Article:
How Are Revocable and Irrevocable Trusts Taxed?
For the most part, trusts don’t pay taxes on their income, instead passing the income through to the trust beneficiaries. But where they do pay taxes, the tax rates are often higher than those for individual taxpayers. Here’s how this works.
If you are the trustee of your own revocable trust, you use your own social security number for your accounts and report the trust income just like your own. If you are not the trustee, some tax specialists advise that the trust should have its own tax identification number (sometimes referred to as an 04 number), but few trustees take this step, since even if they did, the trust grantor would pay the taxes on any income.
All irrevocable trusts must obtain their own tax ID number and file their own 1041 tax return to report any income earned. Irrevocable trusts are divided into two types for tax purposes—grantor trusts and non-grantor trusts. Grantor trusts are those in which the creator of the trust—the grantor—retains significant benefits or rights, such as the right to receive all the trust income or change trustees. Grantor trusts file their own informational returns, reporting the trust income, but do not pay any income tax. Instead, they issue a k-1 form to the grantor, akin to a 1099, telling the grantor how much to report on her tax return. (There are arguments that some grantor trusts do not need their own tax ID number or have to file a return, but the standard practice is to do so with all irrevocable trusts.)
Non-grantor trusts, those in which the grantor does not retain significant rights or benefits, still often do not pay income taxes. Like grantor trusts, they must file an annual 1041 tax return, but they only deduct income actually distributed to or used on behalf of any beneficiaries. To the extent they do distribute income, they issue k-1s to the beneficiaries who received the income, who must report it on their income tax returns, whether or not they are the grantor of the trust. The trust then pays taxes on any undistributed income.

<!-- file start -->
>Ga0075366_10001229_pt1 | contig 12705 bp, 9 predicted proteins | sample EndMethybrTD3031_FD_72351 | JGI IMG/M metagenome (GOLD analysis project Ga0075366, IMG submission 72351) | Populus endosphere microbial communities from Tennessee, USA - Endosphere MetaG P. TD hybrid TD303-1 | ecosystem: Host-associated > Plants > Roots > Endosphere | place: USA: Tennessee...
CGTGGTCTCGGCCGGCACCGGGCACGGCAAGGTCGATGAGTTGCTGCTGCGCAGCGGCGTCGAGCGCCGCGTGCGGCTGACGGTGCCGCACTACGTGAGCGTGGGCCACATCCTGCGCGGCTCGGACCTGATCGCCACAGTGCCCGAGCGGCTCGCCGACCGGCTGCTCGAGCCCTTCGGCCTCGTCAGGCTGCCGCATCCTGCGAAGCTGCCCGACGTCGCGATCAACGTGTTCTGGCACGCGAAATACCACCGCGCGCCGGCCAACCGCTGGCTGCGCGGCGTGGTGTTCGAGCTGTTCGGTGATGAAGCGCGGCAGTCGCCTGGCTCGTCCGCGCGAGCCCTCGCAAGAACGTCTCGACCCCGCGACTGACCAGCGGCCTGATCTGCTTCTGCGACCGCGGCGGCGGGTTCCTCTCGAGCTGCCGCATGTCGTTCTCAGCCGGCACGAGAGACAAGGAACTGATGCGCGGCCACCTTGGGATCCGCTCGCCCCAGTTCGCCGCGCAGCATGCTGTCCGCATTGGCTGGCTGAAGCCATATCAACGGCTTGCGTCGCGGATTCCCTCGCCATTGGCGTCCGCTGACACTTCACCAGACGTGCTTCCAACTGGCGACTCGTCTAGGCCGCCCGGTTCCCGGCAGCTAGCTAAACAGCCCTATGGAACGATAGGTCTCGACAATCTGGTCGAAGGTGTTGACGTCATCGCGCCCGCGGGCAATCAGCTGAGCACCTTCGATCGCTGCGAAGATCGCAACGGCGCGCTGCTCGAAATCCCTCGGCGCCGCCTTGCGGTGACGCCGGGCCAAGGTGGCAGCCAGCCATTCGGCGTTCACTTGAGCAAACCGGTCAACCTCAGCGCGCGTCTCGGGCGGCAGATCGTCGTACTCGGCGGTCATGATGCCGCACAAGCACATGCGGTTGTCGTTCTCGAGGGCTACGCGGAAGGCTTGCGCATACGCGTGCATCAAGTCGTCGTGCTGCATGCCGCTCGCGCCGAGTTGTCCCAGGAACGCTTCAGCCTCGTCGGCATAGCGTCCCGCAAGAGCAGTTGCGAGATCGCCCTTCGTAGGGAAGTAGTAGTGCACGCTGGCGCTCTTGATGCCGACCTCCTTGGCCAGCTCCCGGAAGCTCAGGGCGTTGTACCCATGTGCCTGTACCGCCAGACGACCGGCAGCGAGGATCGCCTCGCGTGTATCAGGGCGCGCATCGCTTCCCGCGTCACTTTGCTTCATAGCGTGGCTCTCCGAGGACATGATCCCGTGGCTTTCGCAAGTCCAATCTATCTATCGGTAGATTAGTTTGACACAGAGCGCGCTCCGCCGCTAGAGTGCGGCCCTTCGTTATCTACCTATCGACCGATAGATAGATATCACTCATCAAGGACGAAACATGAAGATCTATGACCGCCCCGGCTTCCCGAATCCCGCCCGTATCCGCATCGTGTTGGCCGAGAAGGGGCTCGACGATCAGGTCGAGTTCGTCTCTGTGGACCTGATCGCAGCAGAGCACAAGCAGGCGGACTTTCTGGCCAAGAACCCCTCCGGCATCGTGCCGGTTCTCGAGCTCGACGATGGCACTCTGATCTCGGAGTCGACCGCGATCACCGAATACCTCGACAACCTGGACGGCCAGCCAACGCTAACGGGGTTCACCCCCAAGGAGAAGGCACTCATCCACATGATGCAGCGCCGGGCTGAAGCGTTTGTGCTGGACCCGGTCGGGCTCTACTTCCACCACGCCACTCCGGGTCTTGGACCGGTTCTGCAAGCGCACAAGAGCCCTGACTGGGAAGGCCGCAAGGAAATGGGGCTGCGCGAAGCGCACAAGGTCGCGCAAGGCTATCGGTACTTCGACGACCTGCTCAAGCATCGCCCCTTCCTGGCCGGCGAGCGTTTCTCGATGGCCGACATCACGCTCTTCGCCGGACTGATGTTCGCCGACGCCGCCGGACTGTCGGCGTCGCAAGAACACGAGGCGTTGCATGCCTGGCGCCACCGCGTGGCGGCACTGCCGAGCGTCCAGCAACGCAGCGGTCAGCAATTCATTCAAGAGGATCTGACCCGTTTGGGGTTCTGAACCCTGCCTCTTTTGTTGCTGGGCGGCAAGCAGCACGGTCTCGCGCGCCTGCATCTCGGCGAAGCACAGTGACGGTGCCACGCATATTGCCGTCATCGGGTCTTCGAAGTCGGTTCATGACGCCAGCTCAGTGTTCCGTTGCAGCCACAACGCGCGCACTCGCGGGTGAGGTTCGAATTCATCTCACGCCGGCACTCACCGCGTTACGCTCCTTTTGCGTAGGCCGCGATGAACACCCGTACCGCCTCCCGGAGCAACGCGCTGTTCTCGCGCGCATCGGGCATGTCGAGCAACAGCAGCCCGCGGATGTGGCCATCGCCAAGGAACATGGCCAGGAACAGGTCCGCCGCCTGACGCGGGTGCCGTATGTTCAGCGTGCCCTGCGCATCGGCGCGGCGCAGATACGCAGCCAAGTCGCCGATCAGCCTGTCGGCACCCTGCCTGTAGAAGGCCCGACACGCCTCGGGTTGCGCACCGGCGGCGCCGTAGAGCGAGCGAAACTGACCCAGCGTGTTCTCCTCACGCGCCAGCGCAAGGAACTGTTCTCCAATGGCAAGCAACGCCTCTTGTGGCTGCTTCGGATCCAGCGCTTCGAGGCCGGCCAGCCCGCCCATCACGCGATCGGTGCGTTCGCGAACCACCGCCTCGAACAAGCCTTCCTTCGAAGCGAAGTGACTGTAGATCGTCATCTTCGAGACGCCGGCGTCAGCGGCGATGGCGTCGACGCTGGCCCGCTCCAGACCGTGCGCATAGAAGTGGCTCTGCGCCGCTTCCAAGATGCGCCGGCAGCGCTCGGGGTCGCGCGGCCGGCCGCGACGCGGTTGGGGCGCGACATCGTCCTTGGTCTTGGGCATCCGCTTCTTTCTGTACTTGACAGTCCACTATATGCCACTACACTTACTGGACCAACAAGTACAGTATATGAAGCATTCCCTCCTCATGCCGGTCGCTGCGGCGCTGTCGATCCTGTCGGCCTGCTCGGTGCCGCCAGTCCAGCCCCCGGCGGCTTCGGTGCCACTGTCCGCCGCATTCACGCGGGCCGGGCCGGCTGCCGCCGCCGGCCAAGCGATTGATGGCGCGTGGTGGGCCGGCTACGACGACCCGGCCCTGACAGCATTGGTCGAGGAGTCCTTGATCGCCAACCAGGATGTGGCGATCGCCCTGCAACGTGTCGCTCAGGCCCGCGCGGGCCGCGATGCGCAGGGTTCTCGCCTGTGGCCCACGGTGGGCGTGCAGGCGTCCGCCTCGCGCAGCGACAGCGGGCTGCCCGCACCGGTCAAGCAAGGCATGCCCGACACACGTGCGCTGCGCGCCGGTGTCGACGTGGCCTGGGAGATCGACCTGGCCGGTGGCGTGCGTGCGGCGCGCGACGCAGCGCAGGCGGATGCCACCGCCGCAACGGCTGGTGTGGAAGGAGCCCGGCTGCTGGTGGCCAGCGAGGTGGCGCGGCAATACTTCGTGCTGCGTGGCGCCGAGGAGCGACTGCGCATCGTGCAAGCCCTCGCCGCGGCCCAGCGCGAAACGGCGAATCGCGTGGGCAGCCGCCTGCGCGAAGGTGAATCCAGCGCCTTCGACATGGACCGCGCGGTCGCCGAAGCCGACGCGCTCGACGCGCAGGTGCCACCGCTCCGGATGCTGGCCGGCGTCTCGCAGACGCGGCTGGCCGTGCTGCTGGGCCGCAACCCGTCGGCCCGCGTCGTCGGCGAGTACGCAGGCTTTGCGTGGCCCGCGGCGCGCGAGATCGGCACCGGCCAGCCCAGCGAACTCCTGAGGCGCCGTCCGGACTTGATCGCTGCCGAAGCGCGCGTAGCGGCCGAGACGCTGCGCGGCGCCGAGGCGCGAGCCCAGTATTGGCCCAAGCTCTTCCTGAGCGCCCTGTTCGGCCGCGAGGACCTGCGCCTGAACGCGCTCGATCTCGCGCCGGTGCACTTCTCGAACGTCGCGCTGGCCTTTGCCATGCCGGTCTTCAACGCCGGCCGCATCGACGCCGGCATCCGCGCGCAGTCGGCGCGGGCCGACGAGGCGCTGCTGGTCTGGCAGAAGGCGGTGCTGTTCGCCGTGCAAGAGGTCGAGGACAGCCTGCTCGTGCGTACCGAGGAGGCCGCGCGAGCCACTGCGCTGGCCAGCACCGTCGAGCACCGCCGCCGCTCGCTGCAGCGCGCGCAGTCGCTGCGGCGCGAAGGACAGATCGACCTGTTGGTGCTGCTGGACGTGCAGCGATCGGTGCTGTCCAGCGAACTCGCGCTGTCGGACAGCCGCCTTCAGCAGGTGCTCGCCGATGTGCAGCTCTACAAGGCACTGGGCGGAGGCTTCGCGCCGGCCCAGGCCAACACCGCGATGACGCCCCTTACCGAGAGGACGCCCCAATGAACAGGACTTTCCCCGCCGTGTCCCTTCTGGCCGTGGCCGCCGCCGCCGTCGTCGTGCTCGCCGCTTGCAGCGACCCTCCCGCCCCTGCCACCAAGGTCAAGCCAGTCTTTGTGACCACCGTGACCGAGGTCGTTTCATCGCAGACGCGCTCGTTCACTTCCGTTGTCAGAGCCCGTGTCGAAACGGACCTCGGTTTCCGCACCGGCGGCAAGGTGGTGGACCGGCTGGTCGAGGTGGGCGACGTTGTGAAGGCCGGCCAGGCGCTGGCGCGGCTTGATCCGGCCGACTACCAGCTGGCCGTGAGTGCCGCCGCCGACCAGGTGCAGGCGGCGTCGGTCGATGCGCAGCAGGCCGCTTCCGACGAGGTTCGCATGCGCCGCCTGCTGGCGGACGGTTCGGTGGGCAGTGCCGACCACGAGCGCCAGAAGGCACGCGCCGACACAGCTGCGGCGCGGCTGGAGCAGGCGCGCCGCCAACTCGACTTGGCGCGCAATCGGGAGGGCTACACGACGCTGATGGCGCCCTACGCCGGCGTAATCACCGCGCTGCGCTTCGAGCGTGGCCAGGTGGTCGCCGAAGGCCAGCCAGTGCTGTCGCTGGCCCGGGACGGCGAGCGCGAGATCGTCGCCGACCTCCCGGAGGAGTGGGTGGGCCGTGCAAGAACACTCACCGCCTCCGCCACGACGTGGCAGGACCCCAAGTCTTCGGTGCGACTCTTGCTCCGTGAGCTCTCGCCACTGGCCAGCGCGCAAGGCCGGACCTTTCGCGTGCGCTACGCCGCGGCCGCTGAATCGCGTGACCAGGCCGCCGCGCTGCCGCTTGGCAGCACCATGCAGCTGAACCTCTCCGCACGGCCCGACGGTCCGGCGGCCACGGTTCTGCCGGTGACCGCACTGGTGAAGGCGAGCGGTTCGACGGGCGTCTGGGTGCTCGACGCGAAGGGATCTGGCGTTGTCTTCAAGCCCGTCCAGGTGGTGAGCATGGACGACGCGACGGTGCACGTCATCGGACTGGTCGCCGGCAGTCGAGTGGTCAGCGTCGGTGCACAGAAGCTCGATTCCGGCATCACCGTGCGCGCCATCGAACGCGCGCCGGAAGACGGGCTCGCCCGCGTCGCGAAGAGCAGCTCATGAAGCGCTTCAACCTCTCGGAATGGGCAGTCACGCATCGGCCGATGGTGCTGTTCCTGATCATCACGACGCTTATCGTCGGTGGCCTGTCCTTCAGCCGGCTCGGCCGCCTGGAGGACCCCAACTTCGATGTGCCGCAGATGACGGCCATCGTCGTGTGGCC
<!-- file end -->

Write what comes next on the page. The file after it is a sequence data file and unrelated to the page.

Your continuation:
By way of example, let’s assume that a trust earns $10,000 in interest and dividends in a year and distributes $1,000 each to five beneficiaries. It will report the full $10,000 of income on its tax return, but deduct the $5,000 it distributed, paying taxes on the remaining $5,000 of income (less certain deductions). It will issue five k-1s, one each to the five beneficiaries, reporting the $1,000 each that they received.
Trust Tax Rates
Trust tax rates follow similar rates to those paid by individuals, but reach those rates at much lower thresholds. Here are the rates and thresholds for 2020:
Taxable Income Tax Rate
$0 – $2,600 10%
$2,601 – $9,450 24%
$9,541 – $12,950 35%
$12,951 and above 37%
As you can see, trusts reach the top rate at just under $13,000 of income. Except for the best heeled trust beneficiaries, their own marginal rates are likely to be much lower, since individuals need more than $500,000 of income and married couples more than $600,000 of income to reach this rate. This means that trusts can usually save taxes by distributing all but minimal income to beneficiaries. Of course, taxes paid is only one consideration in determining whether it’s appropriate to make distributions.